Dear Maria, Nadezhda and Ekaterina,

I can’t imagine how you are feeling at the moment as you begin the astoundingly unfair and disproportionate prison sentence that has been handed out to you.

It might cheer you to know that so many people around the world are thinking of you and doing what they can, through Amnesty International and other bodies, to see if your sentence can’t be reduced, commuted or suspended.

It has been a confusing time for me, as I have watched the arguments ebb and flow on Twitter and in the bars and cafés of London. Some feel that what you did was blasphemous (blasphemy has been well described as a victimless crime, but if it is against the law in your country as it was in mine in my lifetime, then some penalty might be expected) and some believe that it was a tasteless, immature and trashy protest for which they can offer no sympathy. I have read your closing statement, Ekaterina, (http://boingboing.net/2012/08/11/pussy-riots- closing-statemen.html and http://nplusonemag.com/pussy-riot-closing- statements) and I know that despite Pussy Riot’s “punk” affect and ethos, which can put some people off, that you are highly intelligent, educated and articulate people who knew exactly what you were doing and had good reason for it. Your argument was not with the religious, or with Christianity, but with Putinist croneyism within the ranks of the Orthodox Church, especially this particular building, the Cathedral of Christ the Saviour.

800px-Pussy_Riot_protest

But most sensible people, whether they are Christian or not and even if they are blind or deaf to the statement there for all to read in the links above, can surely see that a long pre-trial period in gaol followed by such a severe sentence which unashamedly announced that it was given not according to strict law, but in order to “send out a message” is not just in any state that claims to be a fair free democracy.

I write this as an unashamed Russophile. I find it so hard to bear that the country of Tchaikovsky is allowing a toxic mixture of shaven-headed nationalists and fundamentalist churchmen to dictate laws on homosexuality for example. Part of your “crime” was to come out on the side of gay rights. It astonishes me how the history of Russia seems to repeat itself. Pushkin was sent into exile by an offended Tsar. Dostoevsky was taken to a firing squad and only reprieved at the last minute before being exiled too. And then in the Communist era, as we all know, artists, writers, intellectuals and liberals of all kinds were under constant threat of exile, forced labour or even execution. Now we seem to be moving towards a similar position. I am not saying, and nor would you claim, that you are the equal of Pushkin or Dostoevsky, but that isn’t the point. The fight is for free speech, and this isn’t limited only to gigantic towering titans of literature.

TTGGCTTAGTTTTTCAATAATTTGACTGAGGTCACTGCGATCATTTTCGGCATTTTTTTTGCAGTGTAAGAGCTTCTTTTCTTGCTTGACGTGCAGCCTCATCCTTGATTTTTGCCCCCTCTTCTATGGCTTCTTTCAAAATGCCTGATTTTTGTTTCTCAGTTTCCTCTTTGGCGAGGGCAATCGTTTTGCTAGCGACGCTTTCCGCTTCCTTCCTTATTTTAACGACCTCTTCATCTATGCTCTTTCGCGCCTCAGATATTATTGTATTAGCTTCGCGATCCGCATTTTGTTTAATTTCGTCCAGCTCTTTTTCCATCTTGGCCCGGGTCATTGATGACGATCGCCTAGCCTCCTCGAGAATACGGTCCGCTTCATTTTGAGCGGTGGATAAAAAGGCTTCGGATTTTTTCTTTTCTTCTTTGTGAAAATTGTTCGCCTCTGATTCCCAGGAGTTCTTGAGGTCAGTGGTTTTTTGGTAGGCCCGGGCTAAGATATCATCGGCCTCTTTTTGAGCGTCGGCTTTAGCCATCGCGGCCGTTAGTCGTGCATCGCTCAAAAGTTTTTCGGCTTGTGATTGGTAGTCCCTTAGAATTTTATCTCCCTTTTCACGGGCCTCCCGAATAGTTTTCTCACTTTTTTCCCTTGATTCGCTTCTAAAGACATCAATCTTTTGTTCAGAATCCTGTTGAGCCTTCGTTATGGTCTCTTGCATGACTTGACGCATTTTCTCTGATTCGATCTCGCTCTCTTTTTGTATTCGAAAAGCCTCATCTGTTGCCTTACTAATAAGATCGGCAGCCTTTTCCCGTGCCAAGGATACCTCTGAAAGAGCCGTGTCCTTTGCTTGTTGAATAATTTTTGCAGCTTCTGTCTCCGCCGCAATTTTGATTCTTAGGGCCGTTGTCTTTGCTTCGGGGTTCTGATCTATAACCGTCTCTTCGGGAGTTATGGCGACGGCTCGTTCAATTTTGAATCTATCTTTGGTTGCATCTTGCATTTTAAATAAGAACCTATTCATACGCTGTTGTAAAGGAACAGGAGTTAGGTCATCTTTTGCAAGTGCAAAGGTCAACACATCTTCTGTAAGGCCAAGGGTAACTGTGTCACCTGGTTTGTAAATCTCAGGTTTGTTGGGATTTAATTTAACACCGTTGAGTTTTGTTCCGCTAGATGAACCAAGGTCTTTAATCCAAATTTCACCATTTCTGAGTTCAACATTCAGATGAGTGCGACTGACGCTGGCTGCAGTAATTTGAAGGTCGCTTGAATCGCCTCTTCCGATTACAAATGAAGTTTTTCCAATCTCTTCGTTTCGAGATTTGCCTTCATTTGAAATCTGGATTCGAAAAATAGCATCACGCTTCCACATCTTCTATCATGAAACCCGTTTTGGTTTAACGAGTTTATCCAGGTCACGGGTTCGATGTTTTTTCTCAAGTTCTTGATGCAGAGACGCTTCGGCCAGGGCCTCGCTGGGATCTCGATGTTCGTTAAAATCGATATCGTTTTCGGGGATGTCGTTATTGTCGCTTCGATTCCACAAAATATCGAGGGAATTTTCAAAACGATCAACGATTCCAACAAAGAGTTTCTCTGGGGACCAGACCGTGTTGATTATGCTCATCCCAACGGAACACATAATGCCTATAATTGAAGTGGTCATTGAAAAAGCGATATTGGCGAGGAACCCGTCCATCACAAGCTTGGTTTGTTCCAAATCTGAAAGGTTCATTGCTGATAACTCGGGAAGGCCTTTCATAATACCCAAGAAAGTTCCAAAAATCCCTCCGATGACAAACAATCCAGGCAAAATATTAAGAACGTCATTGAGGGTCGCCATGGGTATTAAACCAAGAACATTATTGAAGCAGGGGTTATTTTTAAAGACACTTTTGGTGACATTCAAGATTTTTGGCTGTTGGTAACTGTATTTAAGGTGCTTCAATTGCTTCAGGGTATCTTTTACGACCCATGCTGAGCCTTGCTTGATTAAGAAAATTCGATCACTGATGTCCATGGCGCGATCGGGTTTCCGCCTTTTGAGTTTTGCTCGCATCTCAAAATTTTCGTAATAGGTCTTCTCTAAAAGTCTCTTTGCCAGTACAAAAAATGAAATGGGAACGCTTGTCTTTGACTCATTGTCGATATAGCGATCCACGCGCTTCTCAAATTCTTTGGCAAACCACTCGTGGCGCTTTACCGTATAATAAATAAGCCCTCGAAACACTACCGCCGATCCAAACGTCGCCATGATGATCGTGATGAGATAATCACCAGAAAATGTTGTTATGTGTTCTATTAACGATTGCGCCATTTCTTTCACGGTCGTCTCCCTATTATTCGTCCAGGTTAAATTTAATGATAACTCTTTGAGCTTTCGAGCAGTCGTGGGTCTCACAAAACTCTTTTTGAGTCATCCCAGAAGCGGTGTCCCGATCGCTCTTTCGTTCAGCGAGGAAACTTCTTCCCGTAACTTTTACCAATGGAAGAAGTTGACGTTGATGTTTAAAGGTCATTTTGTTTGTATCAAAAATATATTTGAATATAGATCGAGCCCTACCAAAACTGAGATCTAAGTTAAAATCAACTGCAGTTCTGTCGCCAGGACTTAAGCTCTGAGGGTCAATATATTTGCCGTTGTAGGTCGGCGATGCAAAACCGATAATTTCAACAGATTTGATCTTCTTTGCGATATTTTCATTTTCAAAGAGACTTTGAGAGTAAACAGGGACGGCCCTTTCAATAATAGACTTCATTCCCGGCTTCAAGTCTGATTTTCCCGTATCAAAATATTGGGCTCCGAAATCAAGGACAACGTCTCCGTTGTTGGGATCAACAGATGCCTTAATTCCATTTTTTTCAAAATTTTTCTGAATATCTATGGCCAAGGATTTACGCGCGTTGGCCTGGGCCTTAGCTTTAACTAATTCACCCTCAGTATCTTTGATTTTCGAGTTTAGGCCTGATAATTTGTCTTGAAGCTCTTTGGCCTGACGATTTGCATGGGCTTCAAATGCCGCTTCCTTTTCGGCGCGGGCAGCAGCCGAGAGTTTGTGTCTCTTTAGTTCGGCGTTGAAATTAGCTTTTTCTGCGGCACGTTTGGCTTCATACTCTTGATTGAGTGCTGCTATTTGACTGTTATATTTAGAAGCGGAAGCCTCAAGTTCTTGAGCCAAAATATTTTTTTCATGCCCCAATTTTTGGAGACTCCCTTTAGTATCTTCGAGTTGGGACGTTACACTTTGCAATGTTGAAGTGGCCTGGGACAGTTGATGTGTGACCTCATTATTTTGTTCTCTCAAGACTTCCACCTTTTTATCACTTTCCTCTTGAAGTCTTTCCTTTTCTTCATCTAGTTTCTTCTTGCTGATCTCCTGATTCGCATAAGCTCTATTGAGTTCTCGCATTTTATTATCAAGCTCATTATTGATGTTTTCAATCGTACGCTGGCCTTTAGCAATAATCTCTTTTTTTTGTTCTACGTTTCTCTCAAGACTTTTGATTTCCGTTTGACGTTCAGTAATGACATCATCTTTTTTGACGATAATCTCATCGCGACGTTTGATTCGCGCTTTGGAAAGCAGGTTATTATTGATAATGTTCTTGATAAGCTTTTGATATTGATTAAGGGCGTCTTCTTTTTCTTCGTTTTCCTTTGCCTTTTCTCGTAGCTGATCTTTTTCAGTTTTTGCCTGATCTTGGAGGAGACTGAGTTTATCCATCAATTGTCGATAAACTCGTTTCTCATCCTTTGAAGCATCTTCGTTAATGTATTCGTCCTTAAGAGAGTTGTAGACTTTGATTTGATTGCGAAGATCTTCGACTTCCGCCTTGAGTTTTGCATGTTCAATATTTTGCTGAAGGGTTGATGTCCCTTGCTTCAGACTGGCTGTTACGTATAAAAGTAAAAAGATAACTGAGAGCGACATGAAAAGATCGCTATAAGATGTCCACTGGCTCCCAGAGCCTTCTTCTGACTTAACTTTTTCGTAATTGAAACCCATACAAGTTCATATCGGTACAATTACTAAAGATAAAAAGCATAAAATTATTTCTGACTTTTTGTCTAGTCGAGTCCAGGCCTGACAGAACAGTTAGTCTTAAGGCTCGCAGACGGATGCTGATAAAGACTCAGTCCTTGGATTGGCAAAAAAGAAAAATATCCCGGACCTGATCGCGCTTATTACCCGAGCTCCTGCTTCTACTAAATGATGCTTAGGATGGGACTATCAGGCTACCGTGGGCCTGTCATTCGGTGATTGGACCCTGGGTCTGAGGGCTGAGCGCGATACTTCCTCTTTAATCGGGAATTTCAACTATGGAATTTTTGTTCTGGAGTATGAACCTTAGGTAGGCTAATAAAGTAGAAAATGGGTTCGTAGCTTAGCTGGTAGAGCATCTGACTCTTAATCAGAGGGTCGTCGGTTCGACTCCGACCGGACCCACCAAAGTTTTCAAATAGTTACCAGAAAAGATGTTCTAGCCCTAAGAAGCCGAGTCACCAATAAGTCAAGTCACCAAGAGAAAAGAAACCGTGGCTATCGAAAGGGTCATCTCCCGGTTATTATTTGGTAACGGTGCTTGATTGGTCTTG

Some cynics (and believe me, my country is stuffed with them) will ask why I am not writing to those imprisoned in Iran or China. Well, I have the faint, perhaps forlorn, hope, that Russia and its leader might be faintly more persuadable. I know how much he and his followers hate being “lectured” by western liberals, but the fact is I find it impossible to be silent in the face of such monstrous injustice and preposterous tyranny. And that’s the point. Putin hasn’t made a monster of himself. He has made a fool of himself. It is often said that had the world laughed at Hitler early enough he would never have taken the hold on power he did. I do not call Putin a Hitler. Yet. But it is time to laugh him out of this stance and you out of incarceration.

x

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Stephen

This letter was first sent to Amnesty International for publication on their website.

 

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